I have a teeshirt from a friend. It portrays a cat playing with a ball of string. It says “String Theory Research.”
Fleur asked: What does that say?
So, I read it. It didn’t register, so I started to explain:
Everything we touch and feel are made up of these teeny, tiny so small no one can even see them strings…
She changed the subject.
This interaction reminded me of a saying that if you cannot explain something to a 6 year old, then you do not really understand it. Some claim Einstein said. He said a certain topic was not teachable to undergraduates. Feynman was closer in saying if can’t explain in very simple terms, you don’t understand it.
25 years ago, I did some work in a classroom assisting the teacher. After teaching the Solar System, she lamented that I wasn’t doing Elementary Education because I was gifted at helping others understand. Others have said similar.
I love to explain things. So Fleur will roll her eyes. But some things will get through.
There is this in invisible boundary around the planets of the Solar System called the Roche Limit. Should a moon fall into it, gravity will break apart the moon. Where that limit resides depends on the gravitational strength of the planet and the make up of the moon. Saturn’s rings comes from doing this to maybe several moons.
I have a friend from college with this surname. Every time this person goes to shred people online for having said something offensive, I think of this. And it makes me smile.
I never thought I would sing this much. I mean Disney princess movies and musicals are not my interest. But, a fragment of a song works to calm the baby, so I do it. I prefer it to the authoritarian Dad Voice. I use specific songs during specific tasks. And she really likes certain ones, so I’ve settled on them. Some examples:
A bastardization of “Stayin’ Alive” that is “Stayin’ Dry” while changing the diaper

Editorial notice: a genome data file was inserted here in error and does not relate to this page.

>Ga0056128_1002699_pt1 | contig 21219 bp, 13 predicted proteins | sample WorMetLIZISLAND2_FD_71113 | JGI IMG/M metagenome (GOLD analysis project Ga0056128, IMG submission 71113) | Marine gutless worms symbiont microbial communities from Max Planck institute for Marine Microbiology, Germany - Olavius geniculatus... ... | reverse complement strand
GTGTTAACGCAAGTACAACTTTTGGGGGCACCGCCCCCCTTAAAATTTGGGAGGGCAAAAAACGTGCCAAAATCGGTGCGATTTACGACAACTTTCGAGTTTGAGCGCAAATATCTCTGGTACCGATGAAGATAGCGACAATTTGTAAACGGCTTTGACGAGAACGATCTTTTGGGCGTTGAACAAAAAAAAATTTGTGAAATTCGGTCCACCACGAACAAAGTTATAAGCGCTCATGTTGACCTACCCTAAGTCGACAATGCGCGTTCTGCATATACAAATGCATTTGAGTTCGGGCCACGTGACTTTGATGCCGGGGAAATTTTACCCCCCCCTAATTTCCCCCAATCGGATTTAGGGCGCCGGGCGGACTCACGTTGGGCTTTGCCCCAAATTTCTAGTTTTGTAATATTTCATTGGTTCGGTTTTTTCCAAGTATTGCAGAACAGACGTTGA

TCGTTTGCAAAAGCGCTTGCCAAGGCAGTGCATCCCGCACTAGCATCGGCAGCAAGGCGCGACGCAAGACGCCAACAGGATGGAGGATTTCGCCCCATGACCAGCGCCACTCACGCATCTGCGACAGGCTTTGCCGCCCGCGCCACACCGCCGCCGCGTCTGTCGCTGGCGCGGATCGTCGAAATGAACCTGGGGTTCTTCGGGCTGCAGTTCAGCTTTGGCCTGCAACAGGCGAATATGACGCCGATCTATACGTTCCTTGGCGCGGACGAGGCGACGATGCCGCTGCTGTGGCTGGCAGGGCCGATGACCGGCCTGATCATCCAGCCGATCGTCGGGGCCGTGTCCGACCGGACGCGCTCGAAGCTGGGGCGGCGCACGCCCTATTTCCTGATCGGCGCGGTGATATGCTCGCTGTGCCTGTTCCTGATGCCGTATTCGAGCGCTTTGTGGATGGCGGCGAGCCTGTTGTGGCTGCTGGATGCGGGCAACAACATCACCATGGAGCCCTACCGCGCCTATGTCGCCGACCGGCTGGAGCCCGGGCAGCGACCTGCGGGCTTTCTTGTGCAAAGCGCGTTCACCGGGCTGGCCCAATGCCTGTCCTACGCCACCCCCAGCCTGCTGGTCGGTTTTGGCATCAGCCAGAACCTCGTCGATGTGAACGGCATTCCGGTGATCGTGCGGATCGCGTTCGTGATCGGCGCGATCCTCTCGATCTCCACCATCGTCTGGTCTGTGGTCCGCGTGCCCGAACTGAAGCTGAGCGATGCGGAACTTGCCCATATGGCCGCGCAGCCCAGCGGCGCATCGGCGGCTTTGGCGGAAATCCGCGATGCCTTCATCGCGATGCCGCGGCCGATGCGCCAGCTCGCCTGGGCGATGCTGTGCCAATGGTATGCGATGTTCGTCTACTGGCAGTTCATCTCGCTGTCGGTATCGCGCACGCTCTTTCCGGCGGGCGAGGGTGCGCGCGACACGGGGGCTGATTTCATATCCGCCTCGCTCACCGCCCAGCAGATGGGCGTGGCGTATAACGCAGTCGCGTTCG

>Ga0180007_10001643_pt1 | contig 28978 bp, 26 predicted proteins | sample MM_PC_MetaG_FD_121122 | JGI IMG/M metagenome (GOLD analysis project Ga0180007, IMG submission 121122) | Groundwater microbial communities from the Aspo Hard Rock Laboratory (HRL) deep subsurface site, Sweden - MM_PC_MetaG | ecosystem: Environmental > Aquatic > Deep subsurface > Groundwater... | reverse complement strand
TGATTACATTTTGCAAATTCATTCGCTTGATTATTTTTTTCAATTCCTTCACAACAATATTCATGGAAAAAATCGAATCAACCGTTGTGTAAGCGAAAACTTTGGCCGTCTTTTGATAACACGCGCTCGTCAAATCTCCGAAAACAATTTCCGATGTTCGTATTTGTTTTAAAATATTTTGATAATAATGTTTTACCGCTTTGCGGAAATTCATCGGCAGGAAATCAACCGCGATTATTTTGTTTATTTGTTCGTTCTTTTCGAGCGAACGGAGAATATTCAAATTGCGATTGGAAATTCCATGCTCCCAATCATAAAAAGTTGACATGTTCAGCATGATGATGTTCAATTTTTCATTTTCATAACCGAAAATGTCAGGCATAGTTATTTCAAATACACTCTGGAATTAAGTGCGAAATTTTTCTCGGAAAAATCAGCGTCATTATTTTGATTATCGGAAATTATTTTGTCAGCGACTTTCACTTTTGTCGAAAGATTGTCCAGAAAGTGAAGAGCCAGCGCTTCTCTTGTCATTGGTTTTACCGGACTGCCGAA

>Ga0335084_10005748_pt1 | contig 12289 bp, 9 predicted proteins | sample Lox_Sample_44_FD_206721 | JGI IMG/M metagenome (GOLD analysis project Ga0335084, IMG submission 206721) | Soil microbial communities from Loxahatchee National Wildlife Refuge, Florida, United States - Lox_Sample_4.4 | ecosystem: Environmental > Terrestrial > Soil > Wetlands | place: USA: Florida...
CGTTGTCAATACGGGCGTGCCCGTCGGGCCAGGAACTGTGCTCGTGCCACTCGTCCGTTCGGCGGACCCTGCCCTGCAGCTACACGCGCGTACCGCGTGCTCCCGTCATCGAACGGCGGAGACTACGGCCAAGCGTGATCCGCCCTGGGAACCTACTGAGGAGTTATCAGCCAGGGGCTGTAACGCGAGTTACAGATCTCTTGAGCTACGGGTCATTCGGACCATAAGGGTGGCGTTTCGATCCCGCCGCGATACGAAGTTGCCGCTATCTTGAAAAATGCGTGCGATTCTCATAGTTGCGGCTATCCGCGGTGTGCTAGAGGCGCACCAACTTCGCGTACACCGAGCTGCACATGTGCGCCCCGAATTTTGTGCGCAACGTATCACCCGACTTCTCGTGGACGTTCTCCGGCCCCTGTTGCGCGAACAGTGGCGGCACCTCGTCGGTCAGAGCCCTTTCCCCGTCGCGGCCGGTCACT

Old MacDonald when she is bored in the carseat or resisting having to wear clothes
Little Bunny Foo Foo when she wants Mama who is occupied (she anticipates my bonks on her head)
I’ve kind of gotten into a rut. I need to pick up some new songs. Please suggest your favorites.
“Even when their parents are feeding them ‘dad jokes’ to try to teach them about humor, half of the jokes that kids hear, they don’t quite get.” So it’s only natural, Dubinsky says, for some children to believe that a couple of absurd or mismatched concepts assembled into a familiar “knock-knock” or “What do you call …” structure adds up to a joke.
“Kids say, ‘Oh, jokes are about incongruity. I’ll show you some incongruity,’” Dubinsky says. “But they haven’t got the sophistication to construct an incongruity that’s going to be resolvable.”
Which, coincidentally, sometimes results in jokes that resemble a more advanced form of humor: an “anti-joke.” Anti-jokes deliberately deny the audience a clever or satisfying punch line, and they often serve as edgy or sophisticated commentary on jokes themselves.
Poor Fleur will suffer from “dad jokes.” She already hears them. She just has no idea she is inundated with them. And I love me some incongruity. So much of my attention is analyzing rules from social behavior to code to business process rules. I am always interested in the how and why to tease out mismatches to learn from them. Maybe that is why I love “dad jokes” so much?